CITY HALL — City Hall wants to get something for nothing.
City staff is in the process of submitting an application to Internet giant Google to compete for an ultra-high speed broadband network being offered by the company.
If selected, Google proposes to construct a fiber optic network in Santa Monica capable of downloading a feature-length film in less than five minutes. The company claims the 1-gigabit-per-second network is more than 100 times faster than what most Americans have access to today.
Google is planning to offer services at a competitive price to at least 50,000, and potentially up to 500,000 people, city staff said.
Google’s request for information released on Feb. 10, 2010 has attracted national news as cities and other local governments vie to be chosen for the trial. One city — Topeka, Kan. — has gone so far as to rename itself “Google” for the month of March. City officials are hopeful that the merits of Santa Monica stand on their own, and that widespread community support will show Google that Santa Monica is the perfect pilot community.
As a diverse, sustainable and plugged-in community with a robust medical sector and a wealth of learning opportunities for all ages and income levels, Santa Monica is ideally positioned to demonstrate and benefit from the presence of an ultra-high-speed broadband network, said Jory Wolf, chief information officer for City Hall.
“We are in a position to be an excellent candidate for Google’s pilot program,” Wolf said. “We already have fiber optic cable throughout much of the city for delivering government information and services to the public and for the applications envisioned in Google’s initiative.”
City Hall is reaching out to community groups and businesses for support in the campaign to bring Google fiber for communities to Santa Monica. City Hall has identified many potential applications for this service:
• Public Safety: advanced public safety communications, emergency phones, IP cameras, data transport, disaster response and recovery, public health communications.
• Telemedicine: video conferencing technologies and electronic communications to allow patients at one site to have a visit with a doctor at a different site. The tools used by clinicians to observe and collect vital information, such as otoscopes and stethoscopes, have been adapted so the clinician and patient can see and hear as if they were in the same room. Rural areas or any connected global village could obtain specialist opinions from St. John’s and Santa Monica UCLA Hospital, offering additional service opportunities. Network will facilitate real-time X-ray transfer between hospitals and referring medical clinics.
• Education: online GED programs for all income areas, lifelong learning for personal and professional enhancement, connect local colleges and resident professors to global community for online virtual courses/trainings and parent/faculty communications for local K-12 schools.
• Regional Telepresence: used by business, K-12 schools, Santa Monica College and city services for meetings, it could potentially help to ease traffic burden in the area.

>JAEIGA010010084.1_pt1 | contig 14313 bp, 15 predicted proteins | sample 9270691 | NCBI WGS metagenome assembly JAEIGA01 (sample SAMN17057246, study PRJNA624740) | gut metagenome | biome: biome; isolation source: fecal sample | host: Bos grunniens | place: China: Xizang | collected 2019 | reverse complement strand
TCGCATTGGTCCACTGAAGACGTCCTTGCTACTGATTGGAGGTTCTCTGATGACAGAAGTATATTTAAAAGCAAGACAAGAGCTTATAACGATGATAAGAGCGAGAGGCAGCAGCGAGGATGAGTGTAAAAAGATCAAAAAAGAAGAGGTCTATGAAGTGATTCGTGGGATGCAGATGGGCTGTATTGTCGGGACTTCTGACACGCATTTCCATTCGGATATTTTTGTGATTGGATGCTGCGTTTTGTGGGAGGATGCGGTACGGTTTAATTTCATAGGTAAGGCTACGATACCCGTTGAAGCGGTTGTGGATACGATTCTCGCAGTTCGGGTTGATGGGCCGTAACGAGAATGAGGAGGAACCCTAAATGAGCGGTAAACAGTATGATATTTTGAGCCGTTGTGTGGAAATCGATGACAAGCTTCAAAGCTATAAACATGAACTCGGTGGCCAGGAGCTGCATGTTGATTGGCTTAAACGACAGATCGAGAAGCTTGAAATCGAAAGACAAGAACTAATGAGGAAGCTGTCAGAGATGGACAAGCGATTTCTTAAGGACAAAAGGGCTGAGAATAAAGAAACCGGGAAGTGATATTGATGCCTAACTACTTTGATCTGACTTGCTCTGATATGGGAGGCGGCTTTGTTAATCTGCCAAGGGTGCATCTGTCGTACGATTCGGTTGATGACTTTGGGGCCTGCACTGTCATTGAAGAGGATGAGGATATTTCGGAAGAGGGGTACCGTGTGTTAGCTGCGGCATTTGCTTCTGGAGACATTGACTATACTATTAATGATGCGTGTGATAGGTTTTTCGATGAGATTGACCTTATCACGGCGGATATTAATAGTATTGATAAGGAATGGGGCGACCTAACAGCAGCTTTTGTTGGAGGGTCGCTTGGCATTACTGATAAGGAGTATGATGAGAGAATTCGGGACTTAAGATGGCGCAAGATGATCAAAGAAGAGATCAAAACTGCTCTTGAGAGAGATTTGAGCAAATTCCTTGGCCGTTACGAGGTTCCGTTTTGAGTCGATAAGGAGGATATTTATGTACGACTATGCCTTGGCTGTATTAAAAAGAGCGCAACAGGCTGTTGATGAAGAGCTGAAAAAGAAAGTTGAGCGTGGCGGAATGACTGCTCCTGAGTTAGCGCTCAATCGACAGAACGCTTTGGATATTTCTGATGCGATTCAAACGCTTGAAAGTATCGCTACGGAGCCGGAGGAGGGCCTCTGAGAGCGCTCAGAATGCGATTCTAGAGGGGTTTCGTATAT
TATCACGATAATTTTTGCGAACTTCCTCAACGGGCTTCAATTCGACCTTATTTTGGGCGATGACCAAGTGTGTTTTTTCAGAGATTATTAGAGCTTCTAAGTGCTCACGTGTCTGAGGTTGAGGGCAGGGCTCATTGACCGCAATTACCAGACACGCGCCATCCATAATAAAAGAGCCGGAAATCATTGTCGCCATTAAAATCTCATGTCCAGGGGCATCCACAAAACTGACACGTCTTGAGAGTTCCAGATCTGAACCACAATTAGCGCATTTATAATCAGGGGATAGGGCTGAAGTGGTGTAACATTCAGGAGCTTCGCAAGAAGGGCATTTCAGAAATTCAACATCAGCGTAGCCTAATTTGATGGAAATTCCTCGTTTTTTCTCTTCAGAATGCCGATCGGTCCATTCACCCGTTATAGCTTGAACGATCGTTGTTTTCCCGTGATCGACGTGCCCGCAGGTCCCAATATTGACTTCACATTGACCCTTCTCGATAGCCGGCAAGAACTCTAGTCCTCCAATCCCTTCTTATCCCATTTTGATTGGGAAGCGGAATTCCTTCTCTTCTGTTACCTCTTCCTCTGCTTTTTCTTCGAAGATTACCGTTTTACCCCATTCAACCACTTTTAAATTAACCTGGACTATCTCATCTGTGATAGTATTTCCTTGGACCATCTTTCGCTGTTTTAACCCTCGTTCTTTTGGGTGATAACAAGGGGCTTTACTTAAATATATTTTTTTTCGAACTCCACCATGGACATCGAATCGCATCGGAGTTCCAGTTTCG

• Sustainability: data transport using broadband infrastructure instead of courier service, telepresence offers “life-like” conference room meeting without the need to leave the city.
• Civic Participation: enhancing online communication, community meetings, feedback, blogs.
• Transportation: will allow greater expansion of transit priority systems, traffic signal synchronization to support public transportation and reduce carbon emissions, advanced parking meters for better customer service and monitoring.
• Smart Grid: broadband infrastructure will support two-way transmission required for monitoring and controlling electricity from suppliers to consumers. Home Area Networks in residential dwellings, city buildings, commercial buildings to monitor and control excess power supplies generated by solar panels and alternative sources. For example, in the event of an emergency, power could be reallocated from commercial buildings to local hospitals.
The technology for this service has been available for several years, but cost has been a major obstacle in expanding it to communities. Wolf said. One estimate taken from Business Week anticipates that it will cost Google between $3,000 and $8,000 per home, or roughly $60 million to $1.6 billion, depending on the final size and footprint of the network. Google proposes to pick up the tab for the infrastructure and then operate it as an “open access” network, offering users the choice of multiple service providers from small start-ups to large, well-established Internet service providers. More information on “Google Fiber for Communities” is available atwww.google.com/appserve/fiberrfi/.
To help make 1GB/second Internet speeds a reality in Santa Monica:
1. Visit http://www.google.com/appserve/fiberrfi/public/options before March 26 and nominate Santa Monica for the trial. (You will be asked to create a gmail account if you don’t already have one.)
2. Post comments on the Wall at www.facebook.com/1GBinSM
3. E-mail your comments to firstname.lastname@example.org for inclusion in the application.
City Hall will submit its application to Google in time for the March 26 deadline.